NEW YORK — Cherokee Inc. is out to get back some of its lost market share, and denim is a big part of that plan.
That’s the strategy as drawn by Joe Elles, the relatively new president of Cherokee Apparel. Elles, a veteran of Lee Apparel, came to the struggling casual apparel and footwear company last September. Now, he’s getting the focus clear. Cherokee, based in Sunland, Calif., a Los Angeles suburb, has dropped men’s wear, and the apparel division now will produce and market only women’s and girls’ wear.
Cherokee had manufactured a mix of casual apparel, with only the occasional denim item. Now, with the line that starts shipping May 31, it will be about 40 percent denim, with the rest of the line filled out by other casual apparel such as knit and woven tops and other casual pants.
There have been some hard times at Cherokee lately. As reported, the corporation emerged from bankruptcy in June; sales in its second quarter ended Nov. 27 declined 19.1 percent, to $26 million from $32.2 million, while costs related to the dropping of men’s wear and other restructuring moves pushed the company into the red with a net loss of $4.9 million. For the first half, the loss was $4.6 million, and sales declined 17.9 percent to $60.1 million.
But with new merchandise, newly designed tags and labels, and a new national advertising campaign, Elles said Cherokee is getting back on the growth road. He noted that “it would be a disappointment if we did not run substantial double-digit [sales] growth” in the next fiscal year, which starts June 1 and ends May 31, 1995.
First off, he said, the company plans to drop its prices about 15 percent so that most pieces will retail around $30. That will be accomplished, he said, via “a number of greater cost efficiencies and sourcing.” Cherokee is currently sourced and manufactured domestically and offshore, Elles said.
However, he continued, “With the NAFTA, there’s a tremendous opportunity in Mexico. Its proximity lends itself to our company in particular.”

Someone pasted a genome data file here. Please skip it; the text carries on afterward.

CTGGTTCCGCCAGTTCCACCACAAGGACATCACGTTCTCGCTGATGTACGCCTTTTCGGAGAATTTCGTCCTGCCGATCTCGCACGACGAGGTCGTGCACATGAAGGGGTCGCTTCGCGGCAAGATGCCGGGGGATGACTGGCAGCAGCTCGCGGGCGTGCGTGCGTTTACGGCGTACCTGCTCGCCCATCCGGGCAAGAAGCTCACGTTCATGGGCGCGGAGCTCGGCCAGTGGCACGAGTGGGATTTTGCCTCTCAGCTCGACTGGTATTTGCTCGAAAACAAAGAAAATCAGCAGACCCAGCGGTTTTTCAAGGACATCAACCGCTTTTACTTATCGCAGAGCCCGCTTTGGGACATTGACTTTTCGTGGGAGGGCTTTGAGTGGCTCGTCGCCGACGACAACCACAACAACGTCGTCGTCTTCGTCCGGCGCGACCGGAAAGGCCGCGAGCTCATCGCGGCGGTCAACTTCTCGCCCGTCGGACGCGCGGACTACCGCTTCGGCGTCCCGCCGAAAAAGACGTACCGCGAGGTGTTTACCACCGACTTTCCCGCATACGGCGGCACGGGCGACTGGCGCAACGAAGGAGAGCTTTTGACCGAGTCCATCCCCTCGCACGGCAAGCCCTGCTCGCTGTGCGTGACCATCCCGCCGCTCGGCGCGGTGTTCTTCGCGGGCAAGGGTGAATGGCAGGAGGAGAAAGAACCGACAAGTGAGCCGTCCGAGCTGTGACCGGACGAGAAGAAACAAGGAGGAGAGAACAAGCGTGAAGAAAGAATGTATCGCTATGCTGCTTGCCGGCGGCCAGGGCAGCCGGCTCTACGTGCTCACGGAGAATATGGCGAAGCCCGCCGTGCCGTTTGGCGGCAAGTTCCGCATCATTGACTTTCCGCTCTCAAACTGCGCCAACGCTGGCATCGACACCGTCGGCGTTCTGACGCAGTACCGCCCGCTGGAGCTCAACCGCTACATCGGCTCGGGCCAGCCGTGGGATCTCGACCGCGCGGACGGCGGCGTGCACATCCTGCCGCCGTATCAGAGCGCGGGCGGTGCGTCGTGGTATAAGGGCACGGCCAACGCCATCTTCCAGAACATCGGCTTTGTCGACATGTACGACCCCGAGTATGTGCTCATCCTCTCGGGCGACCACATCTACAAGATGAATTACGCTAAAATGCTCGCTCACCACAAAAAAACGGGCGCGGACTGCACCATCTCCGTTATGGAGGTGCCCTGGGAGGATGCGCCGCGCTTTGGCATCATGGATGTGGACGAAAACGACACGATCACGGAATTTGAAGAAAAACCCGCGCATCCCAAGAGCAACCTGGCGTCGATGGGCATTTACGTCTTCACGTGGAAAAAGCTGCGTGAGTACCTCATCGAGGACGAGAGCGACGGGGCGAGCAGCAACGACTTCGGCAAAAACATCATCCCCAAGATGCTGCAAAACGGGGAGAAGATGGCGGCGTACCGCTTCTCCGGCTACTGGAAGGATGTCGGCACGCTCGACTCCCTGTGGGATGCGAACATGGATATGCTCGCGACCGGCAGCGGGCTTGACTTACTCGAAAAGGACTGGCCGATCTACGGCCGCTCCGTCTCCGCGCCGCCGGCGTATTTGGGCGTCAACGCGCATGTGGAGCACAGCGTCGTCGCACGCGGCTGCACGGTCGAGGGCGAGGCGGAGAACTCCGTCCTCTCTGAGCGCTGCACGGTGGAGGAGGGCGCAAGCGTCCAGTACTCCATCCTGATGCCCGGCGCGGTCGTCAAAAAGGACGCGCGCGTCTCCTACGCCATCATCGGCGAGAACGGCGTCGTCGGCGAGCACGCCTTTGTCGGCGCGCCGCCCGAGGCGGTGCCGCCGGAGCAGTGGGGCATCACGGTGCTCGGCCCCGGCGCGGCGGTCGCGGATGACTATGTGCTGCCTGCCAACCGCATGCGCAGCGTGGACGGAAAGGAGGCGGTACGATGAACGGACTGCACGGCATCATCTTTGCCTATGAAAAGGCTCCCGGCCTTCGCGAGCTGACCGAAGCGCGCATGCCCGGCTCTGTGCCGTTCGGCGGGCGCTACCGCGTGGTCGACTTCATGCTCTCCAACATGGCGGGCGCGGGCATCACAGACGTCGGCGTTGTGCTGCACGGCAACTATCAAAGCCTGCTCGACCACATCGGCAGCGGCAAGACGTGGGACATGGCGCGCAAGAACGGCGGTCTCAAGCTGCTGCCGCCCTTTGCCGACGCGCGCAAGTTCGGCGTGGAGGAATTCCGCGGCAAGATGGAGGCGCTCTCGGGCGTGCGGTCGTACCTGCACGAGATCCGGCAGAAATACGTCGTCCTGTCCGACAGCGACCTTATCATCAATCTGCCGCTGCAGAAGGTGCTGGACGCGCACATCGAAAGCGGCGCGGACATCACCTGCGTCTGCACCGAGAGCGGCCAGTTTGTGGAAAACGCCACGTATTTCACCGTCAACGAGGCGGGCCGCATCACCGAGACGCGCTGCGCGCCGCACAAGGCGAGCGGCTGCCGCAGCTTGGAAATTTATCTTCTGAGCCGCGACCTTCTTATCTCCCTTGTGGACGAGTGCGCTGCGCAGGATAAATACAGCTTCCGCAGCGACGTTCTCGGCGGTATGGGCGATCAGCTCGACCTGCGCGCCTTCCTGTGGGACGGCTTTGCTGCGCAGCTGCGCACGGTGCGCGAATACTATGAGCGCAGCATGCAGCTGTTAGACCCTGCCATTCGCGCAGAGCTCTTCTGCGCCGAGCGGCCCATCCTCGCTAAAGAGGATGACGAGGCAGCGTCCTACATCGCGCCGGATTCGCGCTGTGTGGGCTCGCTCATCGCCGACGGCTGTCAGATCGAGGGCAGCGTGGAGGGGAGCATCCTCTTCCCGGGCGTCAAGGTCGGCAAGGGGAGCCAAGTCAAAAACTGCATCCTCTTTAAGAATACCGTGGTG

Another efficiency that Elles is working on is quick turnaround time. As stores gradually change the way they bring in merchandise to more and more of an immediate purchase, being able to replenish stock quickly is key.
“Back-to-school, for instance, doesn’t kick off until the second week of August,” he said. “It used to start around the Fourth of July.”
With the new merchandise, which will start to ship May 30, Elles has instituted three core denim styles and six fashion styles, in three shades of indigo and three fashion colors that will change each season.
While he’ll be looking to add newness to the line, Elles cautioned that Cherokee is staying away from trendiness.
“Sometimes newness can be a new finish or a new fabric,” he said, noting that he won’t mess with basics such as the ever-popular five-pocket jeans.
Cherokee also won’t be timid with advertising. Elles just recently signed off on the creative campaign for fall, created by the Los Angeles-based Asher/Gould agency. That agency also created the current Cherokee campaign, whose tag line is “Relax. It’s Cherokee.”
The new campaign is scheduled to break in August magazines, and while Elles cautioned that he hadn’t completed the media placement yet, he said he’s looking at magazines from Seventeen to Redbook to Country Living. There will also be a national TV commercial that will debut in the fall season.
Cherokee is also planning to redirect its distribution, away from discount stores to moderate department stores such as J.C. Penney, Belk Stores, May Department Stores, Federated Department Stores and Mercantile Stores. The company also holds 22 domestic and international licenses in related apparel categories, such as men’s shoes, children’s apparel, some women’s apparel categories and accessories. Elles noted that the company is encouraging those companies to adopt the new labeling and distribution plans as well.
Elles said that he’s brought in some new sales and design staff, including a few of his cohorts from Lee Apparel. Recent additions to the staff include vice president of merchandising Elliot Forte, who had been at Liz Claiborne, and Karen Hobson, vice president of merchandising for juniors and youthwear. And Elles is hoping to continue bringing in new blood as the company grows.
“We’re in a rebuilding mode here, and as we generate success, people will join,” he said. “I would like to have more talent, because a great company is made by great people.”